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Charlie has been very busy recently touring Europe but he managed to take a short break to film the video for his new single 'Where Can I Buy Happiness' which was released last week. We caught up with the man himself and also the Director and Producer of the video filmed for the single, which was shot in the Big Apple.
The idea behind the video was to capture a voyeuristic observation of the city through the lens of the camera, a way to tell the story of Charlie's journey using a number of different photographic techniques and styles to really bring the video to life. Rather than using professional extras, Charlie and the film crew instead, approached every day people on the street to reflect the unique atmosphere of New York and give the video real integrity. "Portraiture was always going to be a very important part of this video and for us it was about speaking to, and giving a brief snap shot of the people of NYC." Said Tim Brown, Director from Rokkit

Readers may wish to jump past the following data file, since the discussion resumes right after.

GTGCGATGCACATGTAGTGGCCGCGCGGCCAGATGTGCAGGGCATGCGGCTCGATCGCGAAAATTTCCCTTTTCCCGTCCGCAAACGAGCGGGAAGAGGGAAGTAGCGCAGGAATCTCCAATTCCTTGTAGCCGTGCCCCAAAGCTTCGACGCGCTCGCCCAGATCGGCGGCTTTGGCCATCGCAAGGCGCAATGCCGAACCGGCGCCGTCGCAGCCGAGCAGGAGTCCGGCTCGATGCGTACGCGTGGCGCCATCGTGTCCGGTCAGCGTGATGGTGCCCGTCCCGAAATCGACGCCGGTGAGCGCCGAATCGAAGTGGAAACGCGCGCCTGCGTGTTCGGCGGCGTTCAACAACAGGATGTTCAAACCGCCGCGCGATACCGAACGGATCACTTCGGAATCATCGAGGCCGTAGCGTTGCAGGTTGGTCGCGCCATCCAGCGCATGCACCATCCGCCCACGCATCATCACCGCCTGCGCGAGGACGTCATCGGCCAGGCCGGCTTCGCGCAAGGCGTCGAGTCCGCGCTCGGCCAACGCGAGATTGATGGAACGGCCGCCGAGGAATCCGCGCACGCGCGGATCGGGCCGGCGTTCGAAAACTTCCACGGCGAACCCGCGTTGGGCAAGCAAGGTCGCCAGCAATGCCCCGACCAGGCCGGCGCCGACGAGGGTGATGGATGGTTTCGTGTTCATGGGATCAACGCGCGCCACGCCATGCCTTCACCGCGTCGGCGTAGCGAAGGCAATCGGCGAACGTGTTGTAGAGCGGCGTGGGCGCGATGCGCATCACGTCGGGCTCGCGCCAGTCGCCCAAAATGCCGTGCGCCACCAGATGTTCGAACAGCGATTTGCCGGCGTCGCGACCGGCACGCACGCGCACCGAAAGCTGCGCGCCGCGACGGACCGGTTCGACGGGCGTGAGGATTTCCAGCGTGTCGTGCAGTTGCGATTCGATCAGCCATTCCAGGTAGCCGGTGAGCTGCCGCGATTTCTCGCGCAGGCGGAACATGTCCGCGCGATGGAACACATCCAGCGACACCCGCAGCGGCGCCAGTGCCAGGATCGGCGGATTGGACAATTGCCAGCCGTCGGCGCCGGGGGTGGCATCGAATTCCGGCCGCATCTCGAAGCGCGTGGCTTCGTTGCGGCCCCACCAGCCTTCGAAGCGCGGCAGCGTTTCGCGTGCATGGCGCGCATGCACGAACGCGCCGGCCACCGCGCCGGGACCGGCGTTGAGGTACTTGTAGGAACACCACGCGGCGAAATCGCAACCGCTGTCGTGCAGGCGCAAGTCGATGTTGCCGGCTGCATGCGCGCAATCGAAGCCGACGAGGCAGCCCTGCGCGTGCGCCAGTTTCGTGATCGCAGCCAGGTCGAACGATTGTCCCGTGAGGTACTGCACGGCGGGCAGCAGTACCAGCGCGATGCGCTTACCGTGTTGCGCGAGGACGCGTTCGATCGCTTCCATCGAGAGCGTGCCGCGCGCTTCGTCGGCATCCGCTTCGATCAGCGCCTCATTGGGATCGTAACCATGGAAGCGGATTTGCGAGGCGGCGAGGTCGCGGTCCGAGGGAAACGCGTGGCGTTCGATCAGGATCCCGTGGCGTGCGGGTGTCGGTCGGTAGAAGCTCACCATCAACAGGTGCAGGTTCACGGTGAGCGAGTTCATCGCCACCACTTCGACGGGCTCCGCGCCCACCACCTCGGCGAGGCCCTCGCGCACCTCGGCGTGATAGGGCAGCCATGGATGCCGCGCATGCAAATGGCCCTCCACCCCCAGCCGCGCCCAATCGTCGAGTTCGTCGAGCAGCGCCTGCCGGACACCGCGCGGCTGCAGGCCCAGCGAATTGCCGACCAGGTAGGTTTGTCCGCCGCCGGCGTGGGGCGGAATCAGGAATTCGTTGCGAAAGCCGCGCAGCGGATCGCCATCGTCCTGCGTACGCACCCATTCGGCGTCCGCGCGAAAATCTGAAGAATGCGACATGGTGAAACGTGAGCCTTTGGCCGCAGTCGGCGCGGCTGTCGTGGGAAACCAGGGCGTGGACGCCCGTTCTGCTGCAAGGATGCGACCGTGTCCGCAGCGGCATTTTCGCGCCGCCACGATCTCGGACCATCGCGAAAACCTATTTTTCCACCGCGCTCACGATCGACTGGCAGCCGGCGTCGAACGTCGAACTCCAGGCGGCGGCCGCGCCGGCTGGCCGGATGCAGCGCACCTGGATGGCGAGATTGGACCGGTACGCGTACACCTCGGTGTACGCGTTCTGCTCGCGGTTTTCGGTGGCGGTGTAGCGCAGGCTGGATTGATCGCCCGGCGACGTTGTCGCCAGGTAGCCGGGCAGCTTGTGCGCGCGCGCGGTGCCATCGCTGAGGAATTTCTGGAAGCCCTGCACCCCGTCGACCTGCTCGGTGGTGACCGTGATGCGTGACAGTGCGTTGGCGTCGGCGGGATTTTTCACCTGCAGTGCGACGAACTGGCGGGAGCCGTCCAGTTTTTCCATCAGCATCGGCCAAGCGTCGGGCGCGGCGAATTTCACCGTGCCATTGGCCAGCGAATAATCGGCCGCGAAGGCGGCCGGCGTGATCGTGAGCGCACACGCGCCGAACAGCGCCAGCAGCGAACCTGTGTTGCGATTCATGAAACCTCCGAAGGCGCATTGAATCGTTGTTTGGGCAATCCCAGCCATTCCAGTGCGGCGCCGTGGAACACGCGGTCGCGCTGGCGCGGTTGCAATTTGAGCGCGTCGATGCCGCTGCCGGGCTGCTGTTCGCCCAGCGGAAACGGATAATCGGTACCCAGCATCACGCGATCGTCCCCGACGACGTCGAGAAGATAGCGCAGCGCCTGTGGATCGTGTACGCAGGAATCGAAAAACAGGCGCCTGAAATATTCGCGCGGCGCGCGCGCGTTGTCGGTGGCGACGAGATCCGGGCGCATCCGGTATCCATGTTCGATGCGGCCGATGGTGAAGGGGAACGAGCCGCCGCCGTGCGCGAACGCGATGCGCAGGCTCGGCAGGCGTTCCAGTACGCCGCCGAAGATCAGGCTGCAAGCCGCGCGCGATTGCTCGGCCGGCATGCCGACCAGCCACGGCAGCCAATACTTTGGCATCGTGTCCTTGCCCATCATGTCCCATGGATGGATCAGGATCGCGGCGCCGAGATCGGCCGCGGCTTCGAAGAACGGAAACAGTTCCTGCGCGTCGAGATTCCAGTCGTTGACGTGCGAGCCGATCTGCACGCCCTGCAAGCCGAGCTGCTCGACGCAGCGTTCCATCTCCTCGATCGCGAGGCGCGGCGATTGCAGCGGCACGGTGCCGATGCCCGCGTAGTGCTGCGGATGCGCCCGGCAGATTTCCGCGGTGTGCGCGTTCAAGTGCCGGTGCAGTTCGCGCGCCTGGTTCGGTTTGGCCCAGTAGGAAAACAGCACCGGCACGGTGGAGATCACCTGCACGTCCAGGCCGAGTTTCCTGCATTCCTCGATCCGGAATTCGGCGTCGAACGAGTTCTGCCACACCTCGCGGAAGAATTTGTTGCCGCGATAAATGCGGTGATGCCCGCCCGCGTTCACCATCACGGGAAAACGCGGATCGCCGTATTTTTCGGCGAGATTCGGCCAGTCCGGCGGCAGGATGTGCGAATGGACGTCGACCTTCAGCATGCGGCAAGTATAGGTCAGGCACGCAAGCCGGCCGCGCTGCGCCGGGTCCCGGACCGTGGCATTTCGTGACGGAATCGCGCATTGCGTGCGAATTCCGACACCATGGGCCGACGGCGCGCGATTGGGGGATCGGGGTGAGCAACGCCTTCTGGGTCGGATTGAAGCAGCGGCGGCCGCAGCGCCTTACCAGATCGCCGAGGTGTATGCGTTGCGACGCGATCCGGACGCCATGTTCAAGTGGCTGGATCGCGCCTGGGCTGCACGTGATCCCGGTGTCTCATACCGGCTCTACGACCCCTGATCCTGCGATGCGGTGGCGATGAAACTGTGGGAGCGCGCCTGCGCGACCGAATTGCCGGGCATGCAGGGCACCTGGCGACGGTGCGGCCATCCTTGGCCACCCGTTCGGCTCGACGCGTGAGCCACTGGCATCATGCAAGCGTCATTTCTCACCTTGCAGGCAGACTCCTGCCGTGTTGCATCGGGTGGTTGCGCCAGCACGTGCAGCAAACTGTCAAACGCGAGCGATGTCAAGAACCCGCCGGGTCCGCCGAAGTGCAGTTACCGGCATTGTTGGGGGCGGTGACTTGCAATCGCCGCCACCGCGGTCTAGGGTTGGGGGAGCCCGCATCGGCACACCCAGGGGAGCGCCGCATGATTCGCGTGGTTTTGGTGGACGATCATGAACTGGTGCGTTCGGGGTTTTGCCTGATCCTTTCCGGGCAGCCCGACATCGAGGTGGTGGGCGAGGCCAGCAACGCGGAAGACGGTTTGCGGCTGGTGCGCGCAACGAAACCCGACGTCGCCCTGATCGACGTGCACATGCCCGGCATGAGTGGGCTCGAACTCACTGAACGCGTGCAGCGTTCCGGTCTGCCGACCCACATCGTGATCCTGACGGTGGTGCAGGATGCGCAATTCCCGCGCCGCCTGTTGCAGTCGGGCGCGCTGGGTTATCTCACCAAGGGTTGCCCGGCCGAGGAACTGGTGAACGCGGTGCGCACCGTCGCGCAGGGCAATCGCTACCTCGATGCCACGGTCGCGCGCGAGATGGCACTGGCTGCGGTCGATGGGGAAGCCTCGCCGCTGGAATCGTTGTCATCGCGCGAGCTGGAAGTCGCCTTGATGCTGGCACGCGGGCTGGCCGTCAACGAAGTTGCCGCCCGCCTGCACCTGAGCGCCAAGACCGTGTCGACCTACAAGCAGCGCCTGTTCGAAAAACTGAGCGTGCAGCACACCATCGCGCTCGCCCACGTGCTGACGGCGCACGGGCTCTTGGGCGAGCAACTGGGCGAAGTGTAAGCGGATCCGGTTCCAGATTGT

Charlie played a photographer in the video and equipped with his camera he approached all sorts of people from different walks of life. Charlie described his experience of shooting the video as a blast "I was amazed at how obliging everyone was, especially for New York. It's a real city for sure. One of my favourites." Charlie says "Long days, small crew, I saw more of the Big Apple than I think I had ever seen, including movies. People were what made the experience so memorable. That started with the crew of about 8. We all met on a windy street in the meat packing district at 8.00 on Monday morning, greeted by smiles, coffee and hot ham and cheese bagels wrapped in foil. Throughout the two days of shooting I got time to talk to all of them and it felt like a mini family by the end. But it wasn't just the crew I spoke to and that was partly thanks to the role I played in the film, as a photographer. The director gave me an analog reel Canon camera, like the one I took with me to India to make a photo story, and he gave me a bunch of camera rolls and said 'take pics of what you see'. That gave me a good excuse to approach people in the street and ask for their portrait."